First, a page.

Today I read this question on ars technica which mirrors a question I was asked a few weeks back by one of the junior programmers: why don’t we return booleans or error objects or whatever when something goes wrong in the server? After all, collective wisdom has it that exception handling is slow – unwinding the stack can be a lengthy process, relative to almost anything else in CS, except perhaps I/O.
Indeed, exceptions are slower than just returning a boolean or a string or, as the article suggest, an exception. But that is not an argument. There are extremely good reasons for electing to use exception handling, besides “this is how everyone else does it”.
For this project I have chosen to use exceptions as the primary mechanism for communicating errors; exceptions are for exceptional conditions, and by nature they should be the… well, exceptions.
The reasons for using exceptions are
- They are a built-in mechanism for handling exceptional conditions, at least in imperative, object oriented languages (functional languages have another standard mechanism).
- They provide a natural way to halt execution; when using return values instead you force the programmers to actually handle the error in an if-statement. This means that the programmers must constantly be aware of this fact, and manually halt/branch execution due to an error condition, which is a source for errors in the code.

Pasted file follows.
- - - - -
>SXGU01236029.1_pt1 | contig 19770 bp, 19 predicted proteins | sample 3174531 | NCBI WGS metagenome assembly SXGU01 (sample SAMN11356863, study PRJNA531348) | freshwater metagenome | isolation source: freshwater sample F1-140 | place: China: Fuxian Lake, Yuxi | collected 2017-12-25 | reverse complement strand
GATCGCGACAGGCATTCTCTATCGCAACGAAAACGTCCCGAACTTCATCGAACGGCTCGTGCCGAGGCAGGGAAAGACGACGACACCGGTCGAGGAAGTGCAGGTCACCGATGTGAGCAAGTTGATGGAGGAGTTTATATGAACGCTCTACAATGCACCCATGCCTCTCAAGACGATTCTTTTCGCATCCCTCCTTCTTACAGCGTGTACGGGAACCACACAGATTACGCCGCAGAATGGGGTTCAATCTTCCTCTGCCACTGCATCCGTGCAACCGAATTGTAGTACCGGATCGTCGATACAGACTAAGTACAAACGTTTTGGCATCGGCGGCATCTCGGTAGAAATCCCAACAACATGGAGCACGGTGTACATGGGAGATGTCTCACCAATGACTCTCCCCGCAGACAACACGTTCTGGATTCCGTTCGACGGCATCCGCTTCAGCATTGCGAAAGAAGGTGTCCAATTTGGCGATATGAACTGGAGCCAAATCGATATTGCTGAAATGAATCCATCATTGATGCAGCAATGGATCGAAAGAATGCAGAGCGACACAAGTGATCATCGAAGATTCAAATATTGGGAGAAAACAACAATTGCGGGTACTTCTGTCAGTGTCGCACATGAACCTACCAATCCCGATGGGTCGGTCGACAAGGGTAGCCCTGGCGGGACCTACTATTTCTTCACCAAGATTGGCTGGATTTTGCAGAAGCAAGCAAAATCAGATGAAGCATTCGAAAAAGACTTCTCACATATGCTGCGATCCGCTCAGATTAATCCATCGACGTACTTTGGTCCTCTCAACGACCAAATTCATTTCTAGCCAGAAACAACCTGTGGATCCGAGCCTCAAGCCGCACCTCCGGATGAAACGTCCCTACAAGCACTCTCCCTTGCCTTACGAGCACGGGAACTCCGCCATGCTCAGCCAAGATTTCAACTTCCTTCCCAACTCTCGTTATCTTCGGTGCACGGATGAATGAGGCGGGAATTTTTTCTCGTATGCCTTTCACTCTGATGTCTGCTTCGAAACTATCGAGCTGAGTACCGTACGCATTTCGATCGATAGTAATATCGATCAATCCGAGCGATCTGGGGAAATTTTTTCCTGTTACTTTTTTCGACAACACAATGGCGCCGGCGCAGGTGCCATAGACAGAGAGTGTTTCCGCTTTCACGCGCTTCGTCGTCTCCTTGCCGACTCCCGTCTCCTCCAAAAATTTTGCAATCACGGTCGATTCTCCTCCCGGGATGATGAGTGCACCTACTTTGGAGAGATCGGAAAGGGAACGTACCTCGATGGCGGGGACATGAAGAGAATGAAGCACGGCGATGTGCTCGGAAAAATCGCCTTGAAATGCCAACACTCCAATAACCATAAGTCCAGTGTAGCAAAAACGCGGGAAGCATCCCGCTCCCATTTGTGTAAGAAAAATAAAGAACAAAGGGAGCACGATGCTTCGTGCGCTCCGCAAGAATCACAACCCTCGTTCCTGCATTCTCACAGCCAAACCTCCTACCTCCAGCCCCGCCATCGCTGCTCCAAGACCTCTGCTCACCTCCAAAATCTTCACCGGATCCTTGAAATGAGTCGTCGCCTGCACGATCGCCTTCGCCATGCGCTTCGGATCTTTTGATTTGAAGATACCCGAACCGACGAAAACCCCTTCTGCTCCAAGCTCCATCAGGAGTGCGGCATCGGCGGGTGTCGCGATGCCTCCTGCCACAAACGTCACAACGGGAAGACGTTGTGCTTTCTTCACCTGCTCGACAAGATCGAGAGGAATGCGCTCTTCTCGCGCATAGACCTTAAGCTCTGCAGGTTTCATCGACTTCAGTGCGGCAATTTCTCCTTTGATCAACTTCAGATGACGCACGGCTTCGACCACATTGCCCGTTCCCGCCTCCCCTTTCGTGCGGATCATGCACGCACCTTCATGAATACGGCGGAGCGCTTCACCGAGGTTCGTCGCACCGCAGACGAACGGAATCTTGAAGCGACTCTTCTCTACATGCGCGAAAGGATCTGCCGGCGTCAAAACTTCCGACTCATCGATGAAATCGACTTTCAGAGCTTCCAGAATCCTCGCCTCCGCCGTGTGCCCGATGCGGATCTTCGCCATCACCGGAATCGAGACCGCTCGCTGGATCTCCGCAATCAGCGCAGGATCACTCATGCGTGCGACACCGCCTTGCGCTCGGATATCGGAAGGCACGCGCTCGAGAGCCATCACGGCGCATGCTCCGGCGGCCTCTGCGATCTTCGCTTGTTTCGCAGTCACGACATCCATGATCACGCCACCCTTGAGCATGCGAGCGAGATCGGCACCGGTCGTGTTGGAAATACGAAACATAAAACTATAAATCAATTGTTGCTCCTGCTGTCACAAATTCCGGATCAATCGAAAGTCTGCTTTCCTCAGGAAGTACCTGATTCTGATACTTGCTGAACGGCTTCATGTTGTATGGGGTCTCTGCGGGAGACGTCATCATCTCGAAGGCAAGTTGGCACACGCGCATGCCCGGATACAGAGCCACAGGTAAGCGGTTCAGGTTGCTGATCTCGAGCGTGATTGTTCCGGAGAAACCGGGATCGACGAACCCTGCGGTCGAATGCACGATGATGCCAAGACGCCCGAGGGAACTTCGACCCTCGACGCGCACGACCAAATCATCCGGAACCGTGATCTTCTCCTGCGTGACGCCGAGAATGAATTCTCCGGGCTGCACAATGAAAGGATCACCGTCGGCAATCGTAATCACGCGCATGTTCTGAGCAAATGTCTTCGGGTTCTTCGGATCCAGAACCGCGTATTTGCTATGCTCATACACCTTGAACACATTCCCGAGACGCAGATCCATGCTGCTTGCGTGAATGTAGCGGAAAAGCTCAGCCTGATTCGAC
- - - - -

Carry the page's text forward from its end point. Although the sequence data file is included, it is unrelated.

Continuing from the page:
- Uncaught exceptions are shown immediately when they occur, given that the software will eventually be in the state that produces this error. On the other hand a return value, which the programmer forgot to check for, goes unnoticed.
This doesn’t mean that exceptions should be used any where, any time. In some pieces of the code it might be better practise to use return values instead. For example in often-run methods, or methods that often fail due to error conditions.
Good unit tests must prove the validity and correctness of the code for any error condition, regardless of mechanism.